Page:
An Automated Tool-Joint Inspection Device for the Drillstring
- Mark C. Moyer (Exxon Production Research Co.) | Bruce A. Dale (Exxon Production Research Co.) | Felix N. Kusenberger (Southwest Research Inst.)
- Document ID
- Society of Petroleum Engineers
- Journal of Petroleum Technology
- Publication Date
- June 1984
- Document Type
- Journal Paper
- 982 - 986
- 1984. Society of Petroleum Engineers
- 1.11 Drilling Fluids and Materials, 4.1.5 Processing Equipment, 1.10 Drilling Equipment, 4.1.2 Separation and Treating, 1.10.1 Drill string components and drilling tools (tubulars, jars, subs, stabilisers, reamers, etc), 1.6.1 Drilling Operation Management, 4.2.3 Materials and Corrosion, 1.6 Drilling Operations, 5.5.2 Core Analysis, 1.4 Drillstring Design
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This paper discusses the development of an automated tool joint inspectiondevice-i.e., the fatigue crack detector (FCD), which can detect defects in thethreaded region of drillpipe and drill collars. Inspection tests conducted at aresearch test facility and at drilling rig sites indicate that this device candetect both simulated defects (saw slots and drilled holes) and service-induceddefects, such as fatigue cracks, pin stretch (plastic deformation), mashedthreads, and corrosion pitting. The system operates on an electromagnetic-fluxleakage principle and has several advantages over the conventional method ofmagnetic particle inspection.
There has been concern in the petroleum industry over the increasing numberand cost of downhole drillstring failures that plague production operationsworldwide. Exxon Co. U.S.A. studies have shown that a high percentage of thesefailures occur in the connections of percentage of these failures occur in theconnections of the drillstring, thus calling to question the quality of currentend-area inspections. Typically, separations occur in the second or thirdthread root from the shoulder in the pin member and in the threads just outsidethe makeup pin member and in the threads just outside the makeup region in thebox member (Fig. l). Table l presents results of those studies, showing failureratios for the drillstring. Note that a high percentage of drillstring failuresoccur in the tool-joint connections.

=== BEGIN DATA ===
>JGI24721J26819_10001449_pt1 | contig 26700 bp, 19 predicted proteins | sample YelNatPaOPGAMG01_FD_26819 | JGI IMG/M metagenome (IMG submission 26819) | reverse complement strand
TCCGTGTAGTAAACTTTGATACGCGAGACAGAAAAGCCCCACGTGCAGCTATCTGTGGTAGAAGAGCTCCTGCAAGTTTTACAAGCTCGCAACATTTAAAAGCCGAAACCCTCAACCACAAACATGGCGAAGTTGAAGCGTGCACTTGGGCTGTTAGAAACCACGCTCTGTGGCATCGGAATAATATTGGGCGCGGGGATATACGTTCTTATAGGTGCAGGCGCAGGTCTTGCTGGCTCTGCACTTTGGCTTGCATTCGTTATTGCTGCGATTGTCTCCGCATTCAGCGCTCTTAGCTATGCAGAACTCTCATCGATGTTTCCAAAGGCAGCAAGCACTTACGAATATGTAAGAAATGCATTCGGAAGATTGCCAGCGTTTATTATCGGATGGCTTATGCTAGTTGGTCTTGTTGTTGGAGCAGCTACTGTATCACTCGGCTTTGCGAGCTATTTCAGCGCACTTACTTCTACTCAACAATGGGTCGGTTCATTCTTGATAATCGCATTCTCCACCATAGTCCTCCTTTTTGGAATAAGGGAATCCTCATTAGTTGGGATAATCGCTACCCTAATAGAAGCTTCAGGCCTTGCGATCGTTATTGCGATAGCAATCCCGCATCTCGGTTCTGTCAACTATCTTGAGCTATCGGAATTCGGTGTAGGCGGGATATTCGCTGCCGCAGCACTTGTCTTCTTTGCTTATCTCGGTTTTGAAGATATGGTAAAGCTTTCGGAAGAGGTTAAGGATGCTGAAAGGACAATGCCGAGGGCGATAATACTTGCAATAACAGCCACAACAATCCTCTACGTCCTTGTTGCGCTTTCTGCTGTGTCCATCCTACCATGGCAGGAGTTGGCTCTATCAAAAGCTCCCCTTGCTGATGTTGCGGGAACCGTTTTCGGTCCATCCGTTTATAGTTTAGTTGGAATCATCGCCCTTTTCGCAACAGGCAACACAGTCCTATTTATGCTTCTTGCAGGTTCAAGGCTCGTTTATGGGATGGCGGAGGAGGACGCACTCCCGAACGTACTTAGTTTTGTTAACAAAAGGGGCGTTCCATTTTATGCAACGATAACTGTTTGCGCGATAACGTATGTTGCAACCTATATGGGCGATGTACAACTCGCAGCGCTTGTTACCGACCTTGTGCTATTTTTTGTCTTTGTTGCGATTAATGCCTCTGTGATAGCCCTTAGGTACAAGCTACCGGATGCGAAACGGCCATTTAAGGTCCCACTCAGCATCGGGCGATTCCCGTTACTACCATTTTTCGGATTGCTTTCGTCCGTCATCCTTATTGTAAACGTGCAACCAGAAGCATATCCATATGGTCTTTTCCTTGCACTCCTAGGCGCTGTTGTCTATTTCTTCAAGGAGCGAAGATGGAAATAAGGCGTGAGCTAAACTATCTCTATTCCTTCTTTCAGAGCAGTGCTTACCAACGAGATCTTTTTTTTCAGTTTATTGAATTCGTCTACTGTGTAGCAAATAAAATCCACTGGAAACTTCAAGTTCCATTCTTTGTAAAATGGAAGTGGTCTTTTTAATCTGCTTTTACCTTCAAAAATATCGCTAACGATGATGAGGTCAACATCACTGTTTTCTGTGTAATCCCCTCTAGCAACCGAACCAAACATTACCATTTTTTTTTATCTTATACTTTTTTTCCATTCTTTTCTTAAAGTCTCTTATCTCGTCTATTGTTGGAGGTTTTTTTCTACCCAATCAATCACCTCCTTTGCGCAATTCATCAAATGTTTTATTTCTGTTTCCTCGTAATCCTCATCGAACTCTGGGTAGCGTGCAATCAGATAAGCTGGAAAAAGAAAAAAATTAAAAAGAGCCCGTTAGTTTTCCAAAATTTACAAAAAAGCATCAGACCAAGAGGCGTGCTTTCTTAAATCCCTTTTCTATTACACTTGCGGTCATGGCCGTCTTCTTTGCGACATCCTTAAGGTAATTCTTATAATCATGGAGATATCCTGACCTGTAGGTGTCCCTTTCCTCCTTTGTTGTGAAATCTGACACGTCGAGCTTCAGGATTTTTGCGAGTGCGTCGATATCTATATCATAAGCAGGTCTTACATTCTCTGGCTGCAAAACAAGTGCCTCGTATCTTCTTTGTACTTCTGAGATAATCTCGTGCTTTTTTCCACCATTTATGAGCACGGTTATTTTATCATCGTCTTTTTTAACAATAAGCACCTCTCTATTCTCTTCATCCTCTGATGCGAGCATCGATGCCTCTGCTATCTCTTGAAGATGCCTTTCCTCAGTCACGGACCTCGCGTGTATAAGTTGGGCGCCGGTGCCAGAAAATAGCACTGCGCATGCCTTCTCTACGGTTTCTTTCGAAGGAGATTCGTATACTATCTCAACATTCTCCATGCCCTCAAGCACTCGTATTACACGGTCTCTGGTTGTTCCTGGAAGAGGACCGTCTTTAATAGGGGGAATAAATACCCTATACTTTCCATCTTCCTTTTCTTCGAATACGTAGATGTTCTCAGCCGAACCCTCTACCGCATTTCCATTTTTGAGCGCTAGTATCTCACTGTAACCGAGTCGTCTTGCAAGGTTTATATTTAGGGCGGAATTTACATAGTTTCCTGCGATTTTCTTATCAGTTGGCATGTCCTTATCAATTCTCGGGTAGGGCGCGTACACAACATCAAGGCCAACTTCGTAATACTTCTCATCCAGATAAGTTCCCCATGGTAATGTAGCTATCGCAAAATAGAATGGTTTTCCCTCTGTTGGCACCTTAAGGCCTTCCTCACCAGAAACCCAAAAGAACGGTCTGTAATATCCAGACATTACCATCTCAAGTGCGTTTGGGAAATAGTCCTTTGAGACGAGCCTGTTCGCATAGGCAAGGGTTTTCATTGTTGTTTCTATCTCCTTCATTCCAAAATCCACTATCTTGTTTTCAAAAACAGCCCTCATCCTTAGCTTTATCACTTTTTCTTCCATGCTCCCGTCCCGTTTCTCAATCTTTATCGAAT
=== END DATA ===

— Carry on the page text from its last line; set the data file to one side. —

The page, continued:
Inland and offshore records for 1977 through 1980 indicate that drillstringseparations have an average cost of about $106,000 and occur on an estimated14% of all rigs. These figures do not include washouts-i.e., fatigue cracksthat allow drilling fluid to penetrate the drillpipe without actually partingthe string. Records from the Persian Gulf' dating from 1974 to 1977, whichinclude separations and washouts, showed an average cost of $47,000 perincident and one failure for every 6,500 ft [1980 m] drilled.
It is generally agreed that most drillstring failures are caused by someform of metal fatigue. Fatigue cracks start and grow as a result of cyclicstresses and corrosion, until failure occurs. The petroleum industry attemptsto guard against these failures by periodic inspections of the tool joints tocheck for cracks and excessive pin stretch.
Conventional inspections consist of using magnetic particles to locatecracks visually and a thread profile particles to locate cracks visually and athread profile gauge to check for excessive pin stretch (Fig. 2). Theseinspections are highly dependent on obtaining a very clean, dry surface as wellas the skill, patience, and visual acuity of the inspector. Calibration methodsand magnetization-field strength checks are almost nonexistent in conventionaltool-joint inspections. As a result of the questionable reliability ofconventional methods, drillstrings often have failed shortly after a rig-siteinspection.
Based on technology developed for the inspection of the threads onhigh-strength steel aircraft bolts, a development program was undertaken tobuild an automated device (the FCD) for the inspection of the threaded regionof tool joints. Fig. 3 shows a typical laboratory setup used to develop aprototype of the FCD for pin and inspection and to confirm applicability of themethod for box-end inspection.
New Inspection Method
The automated FCD system shown in Fig. 4 consists of a detector head thatthreads onto the tool joint, a control console that regulates the system'soperation and output, and a head suspension hoist. The detector head contains asolenoid, which produces a strong longitudinal magnetic field in the tool jointas the flux flows in a closed loop formed by the tool joint, a steel guide, andthe steel outer case of the detector head.
This method of crack detection is based on the theories of electromagneticflux leakage inspection. The method analyzes the perturbations (i.e., leakageflux) in an applied magnetic field, caused by the presence of a flaw ordiscontinuity, to detect and even estimate the severity of the flaw; the moreabrupt the discontinuity, the more pronounced the perturbation. The magneticfield is pronounced the perturbation. The magnetic field is produced in adirection roughly parallel with the produced in a direction roughly parallelwith the longitudinal axis of the pipe. The off-axis flux perturbations causedby the presence of the flaw are then perturbations caused by the presence ofthe flaw are then picked up by a magnetic sensor probe. This probe may be apicked up by a magnetic sensor probe. This probe may be a semiconductormaterial such as a Hall-effect element, magnetodiode, or magnetoresistor, allof which measure the magnetic flux statically. Or the probe may be a wire coilthat dynamically measures the magnetic flux.
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